Fashion Is A Feminist Issue: 6 Ways To Shop Like It

Original post by Sica Schmitz for Vilda Magazine

Photo by    The Honest Consumer    wearing    Impact Fashion   ’s Fashion Activist tee

Photo by The Honest Consumer wearing Impact Fashion’s Fashion Activist tee

Injecting feminist values into fashion is not just about debating a woman’s right to choose to wear a hijab or mini skirt (although those are important issues), it’s also a powerful tool to help better the lives of other women around the world through economic and personal empowerment. As the founder of Bead & Reel and creator of Impact Fashion Show I daily see the impact that fashion can have on both the women wearing it and the women making it, allowing opportunities for education, financial growth, and self love, all through the seemingly simple choice of what we wear. By using fashion to express both our personal stories and the stories of women across the globe, we are able to better raise up females everywhere.  


If you want to support women, one of the best ways is to support women! Right now, of the apparel companies in the Fortune 500, 0 have female CEOs. You read that correctly – not a single one. And while many smaller clothing companies are led by women, they are not always getting the support they need either. In the past 6 months, 2 of the 30 female-founded brands I worked with through Bead & Reel have gone out of business, which not only lessens the amount of women’s voices in fashion but it also discourages others from trying as well. If we want to see more female CEOs in both large and small companies we need to make it possible for them to succeed by supporting their efforts with our purchases. Shopping at women-owned stores and buying from female designers, is an essential part of closing this gap and encouraging the next generation of women bosses to join - and flourish – in the fashion industry.


Women around the world share certain priorities and high among these values is a desire to improve the quality of life for their families. In fact, women typically invest 90% of their earnings back into the health, nutrition, and education of their families, benefiting not only their children but also their communities. That’s the good news. The bad news is that of the 40 million garment factory workers in the world, over 70% of them are women (and as high as 90% in some countries) and many are living below the poverty line. In Bangladesh alone, 85% of the 4 million factory workers are women earning less than $3 per day and often working in unsafe or deadly conditions. By shopping fair trade, Made in America, or artisan brands, you are ensuring that this predominantly female industry is paid fairly and treated with respect and dignity – a battle most of us women can relate to, and a battle all feminists can get behind.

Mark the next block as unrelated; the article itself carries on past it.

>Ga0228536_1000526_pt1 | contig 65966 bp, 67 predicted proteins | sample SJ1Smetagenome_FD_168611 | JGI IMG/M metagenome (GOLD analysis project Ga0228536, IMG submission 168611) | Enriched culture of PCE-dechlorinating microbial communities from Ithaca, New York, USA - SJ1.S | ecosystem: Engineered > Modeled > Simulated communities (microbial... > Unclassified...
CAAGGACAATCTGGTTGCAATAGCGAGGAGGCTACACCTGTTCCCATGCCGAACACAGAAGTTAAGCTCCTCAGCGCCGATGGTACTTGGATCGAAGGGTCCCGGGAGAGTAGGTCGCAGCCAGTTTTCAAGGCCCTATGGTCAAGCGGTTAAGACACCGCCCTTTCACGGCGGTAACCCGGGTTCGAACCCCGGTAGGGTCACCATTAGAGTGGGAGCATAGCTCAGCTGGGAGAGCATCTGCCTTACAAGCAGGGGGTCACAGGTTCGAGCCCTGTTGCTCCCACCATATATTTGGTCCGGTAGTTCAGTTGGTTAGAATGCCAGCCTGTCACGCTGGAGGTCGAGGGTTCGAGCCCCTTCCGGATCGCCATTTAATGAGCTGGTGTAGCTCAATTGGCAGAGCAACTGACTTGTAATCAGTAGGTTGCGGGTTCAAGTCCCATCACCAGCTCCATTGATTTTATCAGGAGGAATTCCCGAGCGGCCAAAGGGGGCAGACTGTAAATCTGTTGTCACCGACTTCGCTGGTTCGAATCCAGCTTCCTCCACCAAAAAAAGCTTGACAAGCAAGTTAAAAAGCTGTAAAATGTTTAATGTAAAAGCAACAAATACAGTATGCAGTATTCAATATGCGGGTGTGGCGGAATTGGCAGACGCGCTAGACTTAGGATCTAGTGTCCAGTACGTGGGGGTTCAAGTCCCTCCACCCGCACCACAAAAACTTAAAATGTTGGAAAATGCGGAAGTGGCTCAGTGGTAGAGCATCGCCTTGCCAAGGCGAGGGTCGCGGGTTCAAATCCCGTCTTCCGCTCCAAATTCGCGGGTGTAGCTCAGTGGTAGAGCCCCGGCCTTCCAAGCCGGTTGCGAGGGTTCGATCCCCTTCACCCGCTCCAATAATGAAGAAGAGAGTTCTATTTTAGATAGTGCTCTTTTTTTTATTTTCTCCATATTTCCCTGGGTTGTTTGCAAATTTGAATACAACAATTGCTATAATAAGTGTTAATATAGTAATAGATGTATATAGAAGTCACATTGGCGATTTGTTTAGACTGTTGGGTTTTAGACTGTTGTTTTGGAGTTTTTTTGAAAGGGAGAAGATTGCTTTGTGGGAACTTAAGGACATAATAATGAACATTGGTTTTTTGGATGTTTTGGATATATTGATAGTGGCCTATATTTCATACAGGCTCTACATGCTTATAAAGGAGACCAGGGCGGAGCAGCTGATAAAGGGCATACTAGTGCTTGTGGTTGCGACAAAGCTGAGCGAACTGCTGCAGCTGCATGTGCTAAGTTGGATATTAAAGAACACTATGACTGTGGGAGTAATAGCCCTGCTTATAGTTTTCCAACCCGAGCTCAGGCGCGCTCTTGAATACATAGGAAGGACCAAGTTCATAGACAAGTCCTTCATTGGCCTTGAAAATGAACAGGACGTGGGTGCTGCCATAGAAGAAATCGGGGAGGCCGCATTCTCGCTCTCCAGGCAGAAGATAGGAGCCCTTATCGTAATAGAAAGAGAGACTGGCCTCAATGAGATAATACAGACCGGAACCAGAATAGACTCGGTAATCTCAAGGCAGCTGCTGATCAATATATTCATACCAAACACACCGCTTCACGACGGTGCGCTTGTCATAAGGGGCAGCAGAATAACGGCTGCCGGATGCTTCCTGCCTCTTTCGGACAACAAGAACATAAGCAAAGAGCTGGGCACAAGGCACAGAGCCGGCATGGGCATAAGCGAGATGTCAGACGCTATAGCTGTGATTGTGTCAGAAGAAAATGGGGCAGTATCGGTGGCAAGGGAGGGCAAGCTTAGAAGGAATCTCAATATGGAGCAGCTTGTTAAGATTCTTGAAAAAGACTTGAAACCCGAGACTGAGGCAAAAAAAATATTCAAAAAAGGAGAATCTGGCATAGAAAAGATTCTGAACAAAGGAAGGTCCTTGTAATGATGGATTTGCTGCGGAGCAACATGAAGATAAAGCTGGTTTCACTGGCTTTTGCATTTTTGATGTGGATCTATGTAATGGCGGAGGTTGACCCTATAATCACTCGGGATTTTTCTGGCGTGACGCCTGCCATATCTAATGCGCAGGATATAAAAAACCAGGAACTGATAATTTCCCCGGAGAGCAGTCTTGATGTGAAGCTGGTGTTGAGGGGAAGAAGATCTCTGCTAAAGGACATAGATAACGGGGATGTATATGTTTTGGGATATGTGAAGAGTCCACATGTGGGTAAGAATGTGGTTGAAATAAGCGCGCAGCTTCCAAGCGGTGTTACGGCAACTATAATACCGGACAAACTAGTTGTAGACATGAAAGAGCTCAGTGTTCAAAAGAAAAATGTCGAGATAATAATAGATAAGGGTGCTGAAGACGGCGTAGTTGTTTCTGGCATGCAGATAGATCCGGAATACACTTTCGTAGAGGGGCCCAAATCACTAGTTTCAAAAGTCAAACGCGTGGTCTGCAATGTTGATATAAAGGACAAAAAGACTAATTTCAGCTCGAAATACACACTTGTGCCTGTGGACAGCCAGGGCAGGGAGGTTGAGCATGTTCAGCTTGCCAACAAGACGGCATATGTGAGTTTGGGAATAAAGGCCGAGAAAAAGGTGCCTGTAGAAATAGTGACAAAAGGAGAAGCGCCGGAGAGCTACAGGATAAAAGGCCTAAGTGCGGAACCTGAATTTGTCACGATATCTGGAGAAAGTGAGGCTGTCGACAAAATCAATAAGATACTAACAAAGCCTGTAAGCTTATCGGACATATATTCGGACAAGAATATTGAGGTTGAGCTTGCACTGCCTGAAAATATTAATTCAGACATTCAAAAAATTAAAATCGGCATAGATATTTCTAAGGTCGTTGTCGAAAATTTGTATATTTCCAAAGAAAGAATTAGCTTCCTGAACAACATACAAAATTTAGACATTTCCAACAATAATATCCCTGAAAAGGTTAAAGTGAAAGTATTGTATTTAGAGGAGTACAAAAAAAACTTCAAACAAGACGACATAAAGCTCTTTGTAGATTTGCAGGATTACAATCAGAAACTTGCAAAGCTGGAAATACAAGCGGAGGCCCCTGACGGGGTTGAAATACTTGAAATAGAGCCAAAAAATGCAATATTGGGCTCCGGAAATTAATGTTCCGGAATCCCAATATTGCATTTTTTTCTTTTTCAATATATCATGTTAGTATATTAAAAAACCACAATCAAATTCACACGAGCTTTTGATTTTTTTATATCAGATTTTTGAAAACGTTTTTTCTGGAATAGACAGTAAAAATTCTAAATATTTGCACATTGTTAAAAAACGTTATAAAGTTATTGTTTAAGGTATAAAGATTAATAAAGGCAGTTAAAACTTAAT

Women have a long history of objectification and exploitation of our bodies, one which still continues to this day in various forms around the world. As women, choosing not to use others’ bodies is a powerful extension of the respect and boundaries we want for ourselves. All forms of animal products used in fashion (wool, leather, silk, down, and cashmere, to name a few) are taken forcibly and often lethally from the animals they belong to. Using another body against its will goes against everything feminism stands for, so by shopping vegan alternatives we are able to honor other bodies while also honoring our own personal style. 


There is a horribly outdated misconception floating around the fashion industry that “black faces don’t sell magazines.” It’s why you see such predominantly thin, young, white women on runways, in the newsstands, and in marketing – these are the qualities that are thought to sell stuff, and, the $1,200,000,000,000 annual global revenue of the fashion industry says that it’s working. In my own shop, I have found this to be sadly true – my original models of varying size and skin tones never sold nearly as well as did the photos when I transitioned to more traditional fashion models. Shopping like a feminist means becoming a discerning buyer, choosing to see beauty in varying body types, sizes, and colors and to support companies and campaigns that dare to be different. 


So far we’ve talked about how to support other women through feminist shopping, but how do you support yourself? Shopping like a feminist means wearing whatever you want. Throughout my previous career in costume design for film and television, I saw countless times the power that costumes had to impact someone’s mood, manners, and self esteem, and I realized that we have the same power to choose how our clothing makes us feel every day. If you love it, if it’s comfortable, if it makes you feel beautiful, regardless of what fashion rules or fashion mags tell you, please, wear it, proudly. Don’t be confined by body types or seasons or trends, because no matter what you wear it will not make you any more or less lovable, intelligent, creative, kind, or smart, so choose to wear what makes you happy, and support other women in doing the same.


We may make up only about half the population but women control up to 80% of fashion purchasing power. Basically, we’re in charge (cool, right?), but with great power comes great responsibility. If you don’t like how a corporation is treating its female employees, you can choose not to buy their products. If you want to see more female CEOs, you can support the ones who do exist, allowing them to thrive and inspire more women entrepreneurs in their wake. If you want to see women garment workers and their children have access to education and health care, you can shop with the brands that pay transparent, living wages. If women decide not to give their hard-earned money to businesses that don’t share their ethics, those businesses will be forced to change. Basically, we women have so much power, so, don’t forget to use it next time you go shopping.